[Gunner’s Classic Corner] The 2014 Miller Meet at the Milwaukee Mile

RJ55 Miller 01
Ted Davis brought this 1913 Mercer from Oklahoma.

An amazing vintage racing event started in Milwaukee, Wis., on a July weekend 20 years ago. It celebrated the genius of the Wisconsin native Harry A. Miller and included pre-war Indianapolis racing cars. Collectors Bob Sutherland, David Uihlein and Chuck Davis teamed up to present the inaugural Millers at Milwaukee meet at the historic Milwaukee Mile. Despite a heat wave, a small but dedicated group of enthusiasts raced into car collecting history. From the start, they hoped it would become an annual event and 2014 marked two decades.

This year’s program indicated that 52 historic racing cars came to the Millers at Milwaukee Vintage Indy Car Event July 11-12, but at least one more car showed up as we took five exhilarating laps around the track in Lou Natenshon’s ’33 “Junk Formula” Ford, with Rex Barrett driving. Natenshon said that the arrival of a part at the very last minute allowed him to participate again. For other club members such as Buck Boudeman, Joe Freeman and Mitch Rasansky, it was the 20th trip to an event known for its incredible machines.

Rasansky brought his 1927 Miller in 1995 and Rasansky was there with an equally great old racing car. Freeman still comes from Boston, Mass., to enter cars from his collection. He had three 2014 entries, the 1952 Kurtis Kraft No. 25, 1960 Joe Hunt Magneto Special No. 76 and 1963 John Frey Special No 67.

Classic car auction-guru Dana Mecum is the current president of the club. “This will be a milestone event for our group,” he said as he invited everyone with a vintage racing car to make their way to Milwaukee. “There are only 60 entry spots,” Mecum noted. “So it is important to get an application in early.” He promised participant more track time than drivers get at any other event.”

Our 2014 meet began on Thursday night with a brat, burger and beer party. Friday started with a 9:00 am group track photo, followed by a drivers’ meeting. The first cars hit the track around 10 am and after a lunch from noon until 12:30 the exhibition racing continued until about until 4 pm. Two hours later the enthusiasts gathered at the Crowne Plaza hotel for a silent auction, cocktail hour and buffet dinner. On Saturday the track gates opened at 8 am and racing continued through the afternoon. There was a vendor area with parts, memorabilia and racing cars for sale and a classic car display area.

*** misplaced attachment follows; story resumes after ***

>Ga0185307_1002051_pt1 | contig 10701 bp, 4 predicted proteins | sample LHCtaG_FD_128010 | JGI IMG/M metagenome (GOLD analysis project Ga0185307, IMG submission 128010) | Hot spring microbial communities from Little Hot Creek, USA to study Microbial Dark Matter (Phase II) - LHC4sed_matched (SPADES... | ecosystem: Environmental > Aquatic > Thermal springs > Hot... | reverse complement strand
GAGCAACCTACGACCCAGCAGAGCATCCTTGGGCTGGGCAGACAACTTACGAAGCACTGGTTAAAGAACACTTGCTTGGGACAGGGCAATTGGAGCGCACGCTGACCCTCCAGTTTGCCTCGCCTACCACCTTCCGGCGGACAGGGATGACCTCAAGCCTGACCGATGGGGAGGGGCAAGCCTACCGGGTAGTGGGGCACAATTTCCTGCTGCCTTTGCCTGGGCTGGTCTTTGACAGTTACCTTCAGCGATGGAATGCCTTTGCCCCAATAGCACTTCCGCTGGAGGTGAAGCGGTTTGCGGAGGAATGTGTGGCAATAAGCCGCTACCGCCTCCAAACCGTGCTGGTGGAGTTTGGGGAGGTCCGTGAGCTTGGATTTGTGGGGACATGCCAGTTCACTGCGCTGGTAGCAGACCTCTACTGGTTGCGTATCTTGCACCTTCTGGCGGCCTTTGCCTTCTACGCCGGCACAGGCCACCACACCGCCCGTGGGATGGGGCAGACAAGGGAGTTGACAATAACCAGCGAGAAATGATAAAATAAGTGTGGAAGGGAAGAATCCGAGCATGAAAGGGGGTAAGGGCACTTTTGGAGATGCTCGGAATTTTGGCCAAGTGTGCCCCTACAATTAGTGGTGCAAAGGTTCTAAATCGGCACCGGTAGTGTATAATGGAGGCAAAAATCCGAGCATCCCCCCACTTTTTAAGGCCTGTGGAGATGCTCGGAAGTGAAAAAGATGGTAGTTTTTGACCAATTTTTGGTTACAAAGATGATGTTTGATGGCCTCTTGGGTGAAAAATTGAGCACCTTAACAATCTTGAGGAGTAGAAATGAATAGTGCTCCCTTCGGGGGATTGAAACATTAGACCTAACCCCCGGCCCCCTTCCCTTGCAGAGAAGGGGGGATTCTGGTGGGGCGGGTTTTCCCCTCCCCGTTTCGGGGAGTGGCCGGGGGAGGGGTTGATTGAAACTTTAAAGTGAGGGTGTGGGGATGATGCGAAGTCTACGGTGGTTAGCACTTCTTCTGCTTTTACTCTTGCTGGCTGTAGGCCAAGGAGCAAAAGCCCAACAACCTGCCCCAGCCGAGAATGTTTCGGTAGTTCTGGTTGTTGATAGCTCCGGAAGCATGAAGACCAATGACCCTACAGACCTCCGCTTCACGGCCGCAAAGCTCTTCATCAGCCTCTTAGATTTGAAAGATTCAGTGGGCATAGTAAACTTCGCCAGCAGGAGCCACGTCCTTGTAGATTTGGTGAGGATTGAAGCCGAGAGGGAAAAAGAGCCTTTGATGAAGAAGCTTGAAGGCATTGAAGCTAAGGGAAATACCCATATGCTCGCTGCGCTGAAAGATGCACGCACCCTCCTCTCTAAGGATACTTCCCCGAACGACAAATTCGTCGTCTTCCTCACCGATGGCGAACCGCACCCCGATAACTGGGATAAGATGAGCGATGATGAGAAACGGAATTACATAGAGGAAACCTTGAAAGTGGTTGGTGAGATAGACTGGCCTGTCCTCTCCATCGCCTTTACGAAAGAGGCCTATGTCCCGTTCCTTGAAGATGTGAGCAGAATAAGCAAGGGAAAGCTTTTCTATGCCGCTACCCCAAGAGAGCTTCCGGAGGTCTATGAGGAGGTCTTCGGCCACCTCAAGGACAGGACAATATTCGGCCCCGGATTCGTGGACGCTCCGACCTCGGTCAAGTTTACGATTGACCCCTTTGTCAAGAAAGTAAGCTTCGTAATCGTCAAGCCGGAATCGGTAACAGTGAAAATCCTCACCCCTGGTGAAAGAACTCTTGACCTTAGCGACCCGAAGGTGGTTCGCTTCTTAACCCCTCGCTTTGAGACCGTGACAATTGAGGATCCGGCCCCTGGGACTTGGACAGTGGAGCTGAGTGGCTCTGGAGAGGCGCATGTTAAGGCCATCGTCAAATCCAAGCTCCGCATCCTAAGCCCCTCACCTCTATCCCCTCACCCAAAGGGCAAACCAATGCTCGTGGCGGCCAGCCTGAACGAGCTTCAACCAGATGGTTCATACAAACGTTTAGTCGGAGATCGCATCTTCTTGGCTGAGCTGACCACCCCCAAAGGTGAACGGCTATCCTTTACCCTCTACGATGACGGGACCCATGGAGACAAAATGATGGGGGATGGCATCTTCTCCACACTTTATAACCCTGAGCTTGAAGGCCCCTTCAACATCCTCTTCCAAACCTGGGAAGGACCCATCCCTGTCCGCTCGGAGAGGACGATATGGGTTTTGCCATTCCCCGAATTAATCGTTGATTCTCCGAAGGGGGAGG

Some of the famous racing cars at the meet included the ‘20 Milton-Durant Miller owned by Terry Castle of Indianapolis, a ‘13 Mercer owned by Ted Davis of Oklahoma City, the ‘30 Fred Frame Duesenberg owned by Miles Collier of Naples, Fla., Dennis Holloway’s ‘26 Bugatti Type 37A, Dana Mecum’s ‘32 Hupp Comet and the ‘33 Red Lion Miller owned by Bob McConnell of Urbana, Ohio.

About John Gunnell 89 Articles
John “Gunner” Gunnell has been writing about cars since ‘72. As a kid in Staten Island, N.Y., he played with a tin Marx “Service Garage” loaded with toy vehicles, his favorite being a Hubley hot rod. In 2010, he opened Gunner’s Great Garage, in Manawa, Wis., a shop that helps enthusiasts restore cars. To no one’s surprise, he decorated 3G’s with tin gas stations and car toys. Gunner started writing for two car club magazines. In 1978, publisher Chet Krause hired him at Old Cars Weekly, where he worked from 1978-2008. Hot rodding legend LeRoi “Tex” Smith was his boss for a while. Gunner had no formal journalism training, but working at a weekly quickly taught him the trade. Over three decades, he’s met famous collectors, penned thousands of articles and written over 85 books. He lives in Iola, Wis., with his nine old cars, three trucks and seven motorcycles.
Email us - Support@RacingJunk.com
Call us - 867.326.9227
Copyright © 2005-2016 RacingJunk.com All Rights Reserved.

Designated trademarks and brands are the property of their respective owners. Use of this Web site constitutes acceptance of the RacingJunk.com
Terms of Use, Classifieds Disclaimer, Privacy Policy, and Cookie Policy